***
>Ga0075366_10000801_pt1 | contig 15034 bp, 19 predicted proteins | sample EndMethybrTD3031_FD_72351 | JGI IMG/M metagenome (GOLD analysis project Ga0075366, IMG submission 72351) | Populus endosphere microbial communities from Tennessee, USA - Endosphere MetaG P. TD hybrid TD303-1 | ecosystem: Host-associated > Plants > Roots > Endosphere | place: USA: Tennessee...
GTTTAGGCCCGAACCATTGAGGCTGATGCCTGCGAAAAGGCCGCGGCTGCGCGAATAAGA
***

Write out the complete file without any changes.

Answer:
>Ga0075366_10000801_pt1 | contig 15034 bp, 19 predicted proteins | sample EndMethybrTD3031_FD_72351 | JGI IMG/M metagenome (GOLD analysis project Ga0075366, IMG submission 72351) | Populus endosphere microbial communities from Tennessee, USA - Endosphere MetaG P. TD hybrid TD303-1 | ecosystem: Host-associated > Plants > Roots > Endosphere | place: USA: Tennessee...
GTTTAGGCCCGAACCATTGAGGCTGATGCCTGCGAAAAGGCCGCGGCTGCGCGAATAAGA